GLOVERSVILLE — Last week’s announcement that Gloversville had been awarded New York state’s $10 million Downtown Revitalization Initiative grant took place inside one of the key projects named in the city’s successful DRI application — the Glove Theatre.
The theater is listed as one of 18 potential economic development projects for Gloversville’s 114-acre DRI zone, which includes 273 parcels, of which the city owns and controls 24 parcels. The DRI zone includes the city’s core downtown area, and is, roughly, bounded to the west by Western Boulevard, Spring Street to the north, East and West Pine Streets to the south and Carpenter Street to the east.
Located at 42 N. Main St., the Glove Theatre renovations project is close to both the geographic heart of the DRI zone, as well as the sentimental hearts of many of the people who supported the city’s efforts to get the grant.
The theater was once the flagship of what was called the “Schine Circuit,” the nation’s largest movie theater chain. It was built during the time when the city had become the glove making capital of the world and originally operated as a vaudeville house before becoming a movie theater in the late 1920s.
“The Glove closed its doors in the 1970s during the decline of the leather industry. It sat neglected for 20 years and faced demolition prior to its rebirth in 1995,” reads Gloversville’s DRI application.
James Hannahs, Gloversville’s Downtown Development Specialist, said the theater is symbolic of Gloversville’s past and its grit and determination to rise again.
“We are seeing this happen in real time,” Hannahs said. “We are sitting in possibly the strongest arts center and economic development catalyst in downtown. If this community had not been involved in saving this historic place 26 years ago, we would be sitting in a parking lot in the middle of December.”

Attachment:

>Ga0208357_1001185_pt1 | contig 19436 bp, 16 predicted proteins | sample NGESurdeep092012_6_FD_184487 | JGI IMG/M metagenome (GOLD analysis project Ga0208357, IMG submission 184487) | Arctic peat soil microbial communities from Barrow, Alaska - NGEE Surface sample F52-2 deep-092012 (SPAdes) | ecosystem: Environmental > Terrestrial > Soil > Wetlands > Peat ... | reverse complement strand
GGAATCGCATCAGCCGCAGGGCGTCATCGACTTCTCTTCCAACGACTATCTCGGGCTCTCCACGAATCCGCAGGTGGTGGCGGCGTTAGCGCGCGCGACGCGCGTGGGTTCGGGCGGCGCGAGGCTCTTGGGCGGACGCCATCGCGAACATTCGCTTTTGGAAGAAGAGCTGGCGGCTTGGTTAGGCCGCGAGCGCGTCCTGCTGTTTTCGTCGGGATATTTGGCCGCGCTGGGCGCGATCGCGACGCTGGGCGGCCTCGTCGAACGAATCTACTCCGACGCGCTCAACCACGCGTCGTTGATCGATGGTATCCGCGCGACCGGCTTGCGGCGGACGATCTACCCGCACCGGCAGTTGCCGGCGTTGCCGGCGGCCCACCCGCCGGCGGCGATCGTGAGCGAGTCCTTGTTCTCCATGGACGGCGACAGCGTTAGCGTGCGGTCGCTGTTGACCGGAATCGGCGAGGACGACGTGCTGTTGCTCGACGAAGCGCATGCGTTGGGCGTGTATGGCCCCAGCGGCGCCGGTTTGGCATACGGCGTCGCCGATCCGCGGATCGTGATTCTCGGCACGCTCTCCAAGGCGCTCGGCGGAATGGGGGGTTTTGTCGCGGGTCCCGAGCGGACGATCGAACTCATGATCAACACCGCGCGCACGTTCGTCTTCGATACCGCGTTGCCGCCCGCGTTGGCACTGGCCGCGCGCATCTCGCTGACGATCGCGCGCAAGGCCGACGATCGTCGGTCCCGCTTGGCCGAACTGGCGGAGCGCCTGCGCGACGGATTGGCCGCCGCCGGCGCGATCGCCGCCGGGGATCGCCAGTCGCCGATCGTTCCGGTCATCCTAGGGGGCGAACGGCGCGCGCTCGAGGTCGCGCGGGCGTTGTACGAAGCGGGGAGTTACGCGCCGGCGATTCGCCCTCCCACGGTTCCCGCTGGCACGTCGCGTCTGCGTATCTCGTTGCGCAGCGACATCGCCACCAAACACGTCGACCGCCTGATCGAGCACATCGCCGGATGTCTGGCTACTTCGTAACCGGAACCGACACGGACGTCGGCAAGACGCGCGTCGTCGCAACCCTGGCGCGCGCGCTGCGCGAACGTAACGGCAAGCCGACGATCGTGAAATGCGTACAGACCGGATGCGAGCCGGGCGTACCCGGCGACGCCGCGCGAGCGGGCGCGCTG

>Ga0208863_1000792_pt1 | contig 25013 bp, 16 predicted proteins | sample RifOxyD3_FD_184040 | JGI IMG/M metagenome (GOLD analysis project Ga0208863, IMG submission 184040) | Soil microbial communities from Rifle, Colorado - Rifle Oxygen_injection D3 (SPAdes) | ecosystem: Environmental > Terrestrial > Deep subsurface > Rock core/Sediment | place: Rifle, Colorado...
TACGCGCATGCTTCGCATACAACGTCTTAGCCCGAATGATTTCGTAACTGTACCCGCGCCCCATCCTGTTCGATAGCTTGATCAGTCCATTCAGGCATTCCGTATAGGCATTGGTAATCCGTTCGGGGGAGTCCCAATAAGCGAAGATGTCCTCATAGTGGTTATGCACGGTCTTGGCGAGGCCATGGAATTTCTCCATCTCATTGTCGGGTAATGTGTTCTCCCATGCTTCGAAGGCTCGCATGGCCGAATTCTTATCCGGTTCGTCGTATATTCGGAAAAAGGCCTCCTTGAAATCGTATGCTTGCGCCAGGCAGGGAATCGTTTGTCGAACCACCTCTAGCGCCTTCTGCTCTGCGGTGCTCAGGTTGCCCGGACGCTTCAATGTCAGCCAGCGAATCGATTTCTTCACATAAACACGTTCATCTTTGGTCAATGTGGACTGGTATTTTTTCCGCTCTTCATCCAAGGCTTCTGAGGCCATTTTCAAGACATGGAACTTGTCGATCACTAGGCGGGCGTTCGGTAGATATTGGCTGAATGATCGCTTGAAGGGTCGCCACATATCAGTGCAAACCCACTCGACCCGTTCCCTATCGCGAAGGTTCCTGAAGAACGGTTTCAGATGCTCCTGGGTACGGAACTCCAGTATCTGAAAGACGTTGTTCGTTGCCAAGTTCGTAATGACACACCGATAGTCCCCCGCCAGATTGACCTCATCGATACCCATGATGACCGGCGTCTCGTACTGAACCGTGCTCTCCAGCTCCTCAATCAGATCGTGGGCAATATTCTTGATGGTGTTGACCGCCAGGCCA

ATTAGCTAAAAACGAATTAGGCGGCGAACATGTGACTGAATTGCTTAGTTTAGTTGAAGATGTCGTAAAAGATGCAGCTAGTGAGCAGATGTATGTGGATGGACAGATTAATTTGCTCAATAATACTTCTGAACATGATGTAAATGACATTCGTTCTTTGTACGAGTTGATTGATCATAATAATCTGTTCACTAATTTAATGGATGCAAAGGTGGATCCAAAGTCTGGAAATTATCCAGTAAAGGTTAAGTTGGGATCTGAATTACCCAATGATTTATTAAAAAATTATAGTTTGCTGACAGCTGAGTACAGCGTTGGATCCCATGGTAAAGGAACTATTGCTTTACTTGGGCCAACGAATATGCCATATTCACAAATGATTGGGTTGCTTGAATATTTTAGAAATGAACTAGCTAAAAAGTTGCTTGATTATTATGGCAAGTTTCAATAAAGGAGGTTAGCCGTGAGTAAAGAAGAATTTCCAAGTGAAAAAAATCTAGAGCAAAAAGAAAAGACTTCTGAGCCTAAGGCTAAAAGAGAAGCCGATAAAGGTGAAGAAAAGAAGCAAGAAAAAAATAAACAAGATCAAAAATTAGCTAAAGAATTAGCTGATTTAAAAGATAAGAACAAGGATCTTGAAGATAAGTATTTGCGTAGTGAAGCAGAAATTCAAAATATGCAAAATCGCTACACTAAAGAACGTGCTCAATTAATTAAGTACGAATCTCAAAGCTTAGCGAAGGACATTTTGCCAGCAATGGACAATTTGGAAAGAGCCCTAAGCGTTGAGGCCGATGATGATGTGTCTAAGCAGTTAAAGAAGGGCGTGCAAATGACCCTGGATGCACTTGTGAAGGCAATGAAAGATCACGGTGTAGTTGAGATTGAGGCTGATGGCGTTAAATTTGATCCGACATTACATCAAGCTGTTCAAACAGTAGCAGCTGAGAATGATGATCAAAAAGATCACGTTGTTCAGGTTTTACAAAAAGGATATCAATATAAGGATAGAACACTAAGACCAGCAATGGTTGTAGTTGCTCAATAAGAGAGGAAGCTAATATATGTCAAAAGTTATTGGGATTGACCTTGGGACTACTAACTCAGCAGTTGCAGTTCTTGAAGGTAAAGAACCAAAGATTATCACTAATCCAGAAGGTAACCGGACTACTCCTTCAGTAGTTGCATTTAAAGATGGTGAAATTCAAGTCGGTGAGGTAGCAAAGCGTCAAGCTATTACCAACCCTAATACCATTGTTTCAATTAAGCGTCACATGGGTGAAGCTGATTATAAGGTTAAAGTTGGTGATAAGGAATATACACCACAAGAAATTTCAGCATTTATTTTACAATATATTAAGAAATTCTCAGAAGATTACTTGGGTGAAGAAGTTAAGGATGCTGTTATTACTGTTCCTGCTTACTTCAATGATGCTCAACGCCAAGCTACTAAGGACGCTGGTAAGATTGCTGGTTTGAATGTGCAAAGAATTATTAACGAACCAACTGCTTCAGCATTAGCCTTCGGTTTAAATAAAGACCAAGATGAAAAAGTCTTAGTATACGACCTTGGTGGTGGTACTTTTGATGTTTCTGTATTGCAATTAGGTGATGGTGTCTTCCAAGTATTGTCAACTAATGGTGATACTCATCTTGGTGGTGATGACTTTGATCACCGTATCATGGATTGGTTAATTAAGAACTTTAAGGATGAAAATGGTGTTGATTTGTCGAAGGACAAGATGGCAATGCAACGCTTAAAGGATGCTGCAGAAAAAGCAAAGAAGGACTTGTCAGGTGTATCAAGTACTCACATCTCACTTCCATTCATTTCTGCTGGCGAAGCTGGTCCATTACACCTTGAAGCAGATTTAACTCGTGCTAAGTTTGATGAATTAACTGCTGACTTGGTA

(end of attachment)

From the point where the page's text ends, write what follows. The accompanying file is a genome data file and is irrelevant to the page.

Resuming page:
The theater’s Board of Directors has in recent years raised about $75,000 in private donations to pay for a new roof, renovate the men’s bathroom to be functional and code compliant and repair its marquee.
For the $10 million DRI grant, the proposed project for The Glove has been scaled back somewhat from the $5 million “restoration” project included in Gloversville’s unsuccessful 2019 DRI application.
“Continued restoration efforts are shifting back towards the fundamentals, as many of the attractive initiatives require major investment,” reads the Gloversville DRI application. “Restoring the plaster is not viable without a temperature-controlled auditorium, necessitating the need for an entire HVAC system. Recent inspections discovered inadequacies in the building-wide sprinkler system, halting the theater’s ability to obtain a certificate of occupancy”
Gloversville’s DRI application includes a $1.05 million renovation project to purchase the new HVAC system and restore the walls, with $900,000 coming from the DRI grant and $100,000 from private equity.
State Sen. Jim Tedisco, R-Schenectady, was one of the state officials who was on stage to discuss the DRI award on Thursday. He said the Glove Theatre project reminds him of when he was on the Schenectady city council and the city decided to sell Proctors Theater, which was in terrible shape at the time for $1. He said it was one of the best decisions he ever supported during his time in local government, because the theater went on to become one of the centerpieces of the city’s successful Metroplex economic development efforts. He said he believes the same thing could happen for Gloversville.